Talent Acquisition Strategies During COVID-19 and Beyond: Part 1 

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Following the record-high national unemployment rate of 14.7 percent in April 2020, many organizations continue to face challenges involving business slowdown and significant transition. Of all the strategies businesses can explore to take advantage of the situation, it may seem like investing in talent acquisition practices would not be a priority. However, with COVID-19 and recent events that have fueled economic unrest for the country, there has never been a more important time to take a closer look at your organization’s recruiting efforts.  For more information on other talent acquisition strategies during COVID-19, please read Part 2 and Part 3 of this series. 

The organizations that increase their focus on recruiting capabilities during the next several months will have the ability to fill their strategic roles quicker when the market rebounds, giving them a head start when businesspicks up. We have identified the following strategies to keep your recruiting practices competitive, effective and nimble, so your business can be well-positioned to attract the talent you will need in the future.  

KEEP YOUR HIRING PROCESS AGILE BY EMBRACING DIGITAL RECRUITING PRACTICES 

Embrace Video Interviewing  

As workplaces gradually move toward pre-COVID-19 operating practices, video interviews still serve as effective alternatives to traditional in-person interviews. Some organizations might even consider making video interviews a permanent practice. In addition to keeping employees and candidates safe, video interviews can make the hiring process more efficient. They allow for flexible scheduling for both the hiring team and candidate, and offer considerable travel cost savings to companies. Below are a few tips on how to make the most of your video interviews.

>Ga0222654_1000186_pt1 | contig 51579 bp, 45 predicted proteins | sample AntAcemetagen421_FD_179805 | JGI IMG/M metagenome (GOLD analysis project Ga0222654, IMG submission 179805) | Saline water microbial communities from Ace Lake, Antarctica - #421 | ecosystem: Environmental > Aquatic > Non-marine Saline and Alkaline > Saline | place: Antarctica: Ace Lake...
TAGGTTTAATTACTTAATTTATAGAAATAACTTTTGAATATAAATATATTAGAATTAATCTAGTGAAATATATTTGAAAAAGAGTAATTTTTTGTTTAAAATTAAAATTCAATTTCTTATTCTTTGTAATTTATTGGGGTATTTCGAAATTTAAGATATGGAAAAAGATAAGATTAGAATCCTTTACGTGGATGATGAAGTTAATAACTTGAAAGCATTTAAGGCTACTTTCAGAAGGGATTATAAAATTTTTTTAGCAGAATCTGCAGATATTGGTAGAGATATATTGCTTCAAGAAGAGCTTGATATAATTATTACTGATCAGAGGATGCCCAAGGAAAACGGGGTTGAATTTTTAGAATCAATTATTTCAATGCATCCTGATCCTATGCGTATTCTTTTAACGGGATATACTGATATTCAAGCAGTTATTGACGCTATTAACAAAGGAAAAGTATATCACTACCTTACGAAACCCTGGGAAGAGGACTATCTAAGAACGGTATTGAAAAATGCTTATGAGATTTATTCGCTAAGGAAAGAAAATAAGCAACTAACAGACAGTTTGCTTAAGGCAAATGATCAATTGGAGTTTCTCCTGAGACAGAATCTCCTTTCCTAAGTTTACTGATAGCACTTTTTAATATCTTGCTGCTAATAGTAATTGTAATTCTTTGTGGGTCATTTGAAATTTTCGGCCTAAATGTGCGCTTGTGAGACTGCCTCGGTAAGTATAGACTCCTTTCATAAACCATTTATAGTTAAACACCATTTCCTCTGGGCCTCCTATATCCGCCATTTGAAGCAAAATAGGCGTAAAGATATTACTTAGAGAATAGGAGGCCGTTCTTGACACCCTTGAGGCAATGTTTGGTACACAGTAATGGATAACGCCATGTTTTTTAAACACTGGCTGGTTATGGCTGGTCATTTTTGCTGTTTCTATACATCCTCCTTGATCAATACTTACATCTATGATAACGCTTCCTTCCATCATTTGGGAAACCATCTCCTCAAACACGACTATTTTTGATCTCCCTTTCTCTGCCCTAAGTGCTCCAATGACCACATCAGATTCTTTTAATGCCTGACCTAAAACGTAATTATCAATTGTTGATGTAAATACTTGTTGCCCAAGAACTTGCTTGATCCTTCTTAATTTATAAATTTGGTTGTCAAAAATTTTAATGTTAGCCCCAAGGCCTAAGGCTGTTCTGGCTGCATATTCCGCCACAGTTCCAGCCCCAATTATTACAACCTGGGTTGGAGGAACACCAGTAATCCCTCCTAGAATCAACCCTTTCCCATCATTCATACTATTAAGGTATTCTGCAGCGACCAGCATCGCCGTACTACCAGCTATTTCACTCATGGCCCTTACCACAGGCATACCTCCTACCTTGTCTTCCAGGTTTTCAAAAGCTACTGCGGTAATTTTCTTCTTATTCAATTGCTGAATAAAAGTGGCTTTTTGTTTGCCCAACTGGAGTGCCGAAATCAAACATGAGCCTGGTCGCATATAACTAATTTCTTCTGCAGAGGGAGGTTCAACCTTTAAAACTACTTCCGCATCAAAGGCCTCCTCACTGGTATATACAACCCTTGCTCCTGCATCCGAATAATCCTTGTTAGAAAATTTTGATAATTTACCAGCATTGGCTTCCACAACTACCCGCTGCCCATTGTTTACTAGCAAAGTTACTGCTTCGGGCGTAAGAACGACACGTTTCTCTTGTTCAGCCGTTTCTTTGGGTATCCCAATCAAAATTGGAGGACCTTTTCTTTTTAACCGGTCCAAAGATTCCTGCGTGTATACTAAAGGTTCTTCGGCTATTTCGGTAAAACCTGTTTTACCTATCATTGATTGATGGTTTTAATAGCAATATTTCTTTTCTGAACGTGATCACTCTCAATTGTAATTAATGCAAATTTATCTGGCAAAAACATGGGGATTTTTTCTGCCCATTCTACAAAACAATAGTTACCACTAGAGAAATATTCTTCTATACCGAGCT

Preparation 

  • Make sure that the hiring team and candidates have the technology necessary to hold a successful video conference. Consider the method that will work best for your organization. Some popular options include Zoom, Skype, GoToMeeting, Google Hangout and Microsoft Teams.
  • Anticipate technology challenges and provide alternative methods and/or backup resources, such as a mobile hotspot or phone conference line in case the internet connection is spotty.
  • When setting up video conference calls, include a personalized message instead of simply sending the link to join the conference call.
  • Share the names and details of the individuals with whom the candidate will be interviewing, just as you would for an in-person interview. Including a short paragraph about each person’s role within the company can save time during introductions.
  • Ensure that interviewers review the position description and candidates’ resumes prior to the interview.
  • Assign specific questions to each interviewer to ensure consistency, eliminate repetitiveness with one-to-one interviews and avoid confusion during group interviews. 

 During the Interview 

  • Remain professional by dressing as you would for an in-person interview. Remember to clean up anything that will show up in the background of your screen. Additionally, ensure there is no confidential information within the camera’s view, such as financial figures or client names on a whiteboard or desk behind the interviewer.
  • Designate one person to be the host and moderator of the interviewThey can be responsible for allowing time for introductions and leaving time for questions at the end.
  • Ask that interviewers turn their phones on silent and close their email and work documents to ensure that no sound notifications come from their computers. Remind them that their full attention should be on the candidates. 

Consider Virtual Career Fairs